In the following example, changing the angle of the light source changes the way in which the shadow falls, and since "Use Global Light" is checked, it also changed the light angle for the Drop Shadow and Bevel and Emboss effects as well.


The Distance slider changes the apparent distance between the subject and the background. The effect is achieved by altering the offset between the subject and the Inner Shadow itself.

In the following example, increasing the distance gives the effect that the text on the left is simply indented in the cardboard while the text on the right is a completely separate piece hovering above the background.


The Choke slider changes the falloff of the shadow in a linear fashion, or in other words, how gradually it fades out at the edges.

For a typical Inner Shadow, you will normally want to leave this at 0%, but for harder shadows you should increase it, and for shadows with hard edges or even inner strokes and faux highlights you can set it all the way to 100%.

Adjusting the choke is almost the same as changing the size to 0px and then altering the distance. It basically achieves the same effect in a different way.

In the following example, increasing the choke percentage to 100% changes the falloff of the shadow so that it has a hard edge.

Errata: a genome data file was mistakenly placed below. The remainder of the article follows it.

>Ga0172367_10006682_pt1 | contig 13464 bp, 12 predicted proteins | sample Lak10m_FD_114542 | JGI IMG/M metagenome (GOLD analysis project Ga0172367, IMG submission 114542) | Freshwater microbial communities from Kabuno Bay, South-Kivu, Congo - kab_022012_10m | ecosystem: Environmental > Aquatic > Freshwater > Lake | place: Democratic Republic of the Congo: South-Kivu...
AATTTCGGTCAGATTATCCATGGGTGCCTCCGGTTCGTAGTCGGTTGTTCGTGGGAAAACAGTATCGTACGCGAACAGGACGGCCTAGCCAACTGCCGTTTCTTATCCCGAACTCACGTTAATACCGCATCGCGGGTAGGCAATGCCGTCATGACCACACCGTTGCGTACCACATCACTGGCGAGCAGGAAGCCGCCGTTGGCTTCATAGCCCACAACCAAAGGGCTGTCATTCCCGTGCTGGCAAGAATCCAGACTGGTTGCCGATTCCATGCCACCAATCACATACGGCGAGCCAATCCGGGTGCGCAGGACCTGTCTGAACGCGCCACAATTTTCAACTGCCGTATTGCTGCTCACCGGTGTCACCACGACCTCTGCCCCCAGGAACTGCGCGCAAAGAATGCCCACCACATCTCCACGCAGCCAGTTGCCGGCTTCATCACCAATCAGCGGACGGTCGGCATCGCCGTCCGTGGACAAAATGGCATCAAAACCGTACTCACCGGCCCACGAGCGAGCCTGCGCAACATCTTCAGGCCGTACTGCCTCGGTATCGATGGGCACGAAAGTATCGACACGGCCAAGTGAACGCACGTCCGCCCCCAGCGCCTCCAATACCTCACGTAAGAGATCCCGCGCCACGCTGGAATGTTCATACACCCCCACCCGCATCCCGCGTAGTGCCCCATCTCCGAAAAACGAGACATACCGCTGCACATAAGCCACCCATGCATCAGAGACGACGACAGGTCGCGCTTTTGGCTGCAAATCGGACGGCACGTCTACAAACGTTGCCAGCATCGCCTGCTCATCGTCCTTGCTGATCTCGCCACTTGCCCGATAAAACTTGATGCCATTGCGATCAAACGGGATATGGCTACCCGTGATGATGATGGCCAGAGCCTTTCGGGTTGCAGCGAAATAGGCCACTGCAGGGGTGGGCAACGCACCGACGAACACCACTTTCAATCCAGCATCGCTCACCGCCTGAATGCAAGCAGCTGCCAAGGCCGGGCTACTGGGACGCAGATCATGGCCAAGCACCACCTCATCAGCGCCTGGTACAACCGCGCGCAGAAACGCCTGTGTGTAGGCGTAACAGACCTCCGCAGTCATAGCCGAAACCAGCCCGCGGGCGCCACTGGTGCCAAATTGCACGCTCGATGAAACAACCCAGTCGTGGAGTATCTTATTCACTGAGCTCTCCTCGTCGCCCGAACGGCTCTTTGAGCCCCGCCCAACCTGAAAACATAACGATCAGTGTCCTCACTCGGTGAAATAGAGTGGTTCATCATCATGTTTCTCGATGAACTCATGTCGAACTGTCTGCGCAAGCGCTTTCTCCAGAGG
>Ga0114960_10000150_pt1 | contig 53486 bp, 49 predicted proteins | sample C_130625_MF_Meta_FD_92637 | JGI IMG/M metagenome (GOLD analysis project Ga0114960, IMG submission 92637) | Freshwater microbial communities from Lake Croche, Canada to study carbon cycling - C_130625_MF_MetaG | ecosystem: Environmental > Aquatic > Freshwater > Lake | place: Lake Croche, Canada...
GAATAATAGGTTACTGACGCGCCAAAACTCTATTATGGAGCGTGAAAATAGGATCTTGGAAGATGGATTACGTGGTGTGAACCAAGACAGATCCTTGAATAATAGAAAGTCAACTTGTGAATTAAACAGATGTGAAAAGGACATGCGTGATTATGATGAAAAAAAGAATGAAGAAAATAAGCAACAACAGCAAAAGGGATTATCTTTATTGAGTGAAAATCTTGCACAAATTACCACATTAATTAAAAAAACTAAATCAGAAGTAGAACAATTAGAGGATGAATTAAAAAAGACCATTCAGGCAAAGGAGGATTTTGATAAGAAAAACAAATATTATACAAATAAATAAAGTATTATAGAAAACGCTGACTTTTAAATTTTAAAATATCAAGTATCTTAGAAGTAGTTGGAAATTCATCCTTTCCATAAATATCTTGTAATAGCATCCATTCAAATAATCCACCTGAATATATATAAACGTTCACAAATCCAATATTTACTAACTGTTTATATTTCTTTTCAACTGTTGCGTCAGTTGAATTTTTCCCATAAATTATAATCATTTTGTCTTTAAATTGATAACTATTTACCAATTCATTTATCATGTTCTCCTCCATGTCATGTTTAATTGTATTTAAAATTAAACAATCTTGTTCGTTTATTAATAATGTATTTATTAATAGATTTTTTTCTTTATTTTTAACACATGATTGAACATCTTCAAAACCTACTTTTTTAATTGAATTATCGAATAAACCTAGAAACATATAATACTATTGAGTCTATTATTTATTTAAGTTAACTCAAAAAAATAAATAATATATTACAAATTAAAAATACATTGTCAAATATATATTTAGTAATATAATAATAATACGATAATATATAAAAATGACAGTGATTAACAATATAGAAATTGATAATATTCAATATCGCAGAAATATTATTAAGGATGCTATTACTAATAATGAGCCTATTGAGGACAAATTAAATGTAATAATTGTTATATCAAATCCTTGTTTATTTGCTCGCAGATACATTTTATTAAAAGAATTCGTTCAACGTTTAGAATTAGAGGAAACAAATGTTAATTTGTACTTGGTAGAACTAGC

The Size slider changes the apparent size of the light source by softening the edges of the shadow. When it is set to 0, the shadow is exactly the same size as the shape of the object. As you increase the size, the shadow grows in 1 pixel increments.

In the following example, increasing the size of the shadow gives us flexibility over controlling not only the overall size of the shadow, but the softness of it as well.


The Contour shapes allow you to change the falloff of the shadow in a non linear fashion. By choosing different curve profiles, you can get the shadow to fade out in different ways.

The only time this is really useful is when you are trying to achieve special glow or abstract effects.

In addition, the "Anti-aliased" checkbox allows you to improve the quality of the shadow with a very slight drop in performance. The performance hit is negligible, so we recommend always keeping the box checked.

In the following example, changing the Contour shape to an inverted "U" results in shadow with a tiny gap between the edge of the shape and where the shadow starts. This is typically not a desirable effect.


The Noise slider is a useful tool to give your shadow a gritty feel. If you are creating a style that is going to resemble dirt or concrete, adding some noise can help the overall effect. For a totally smooth shadow, leave it at 0%.

In the following example, setting the noise to 30% gives us just a little grit in the shadow. A good range to use is 0%-30%, as going higher than 30% can often result in a very unnatural look.

Saving and Loading Default Settings

You can save and load default settings for each effect in the Layer Styles dialog box. By clicking "Make Default", Photoshop will store whatever settings are currently active as the new default settings for that effect.

By clicking "Reset to Default", Photoshop will then load whatever settings were last saved. This allows you to experiment and simply reload custom default settings if you want to start over.

One for the Road

Until next time, this free, exclusive layer style and accompanying .PSD will quench your letterpress thirst and allow you to experiment with your own Inner Shadow settings.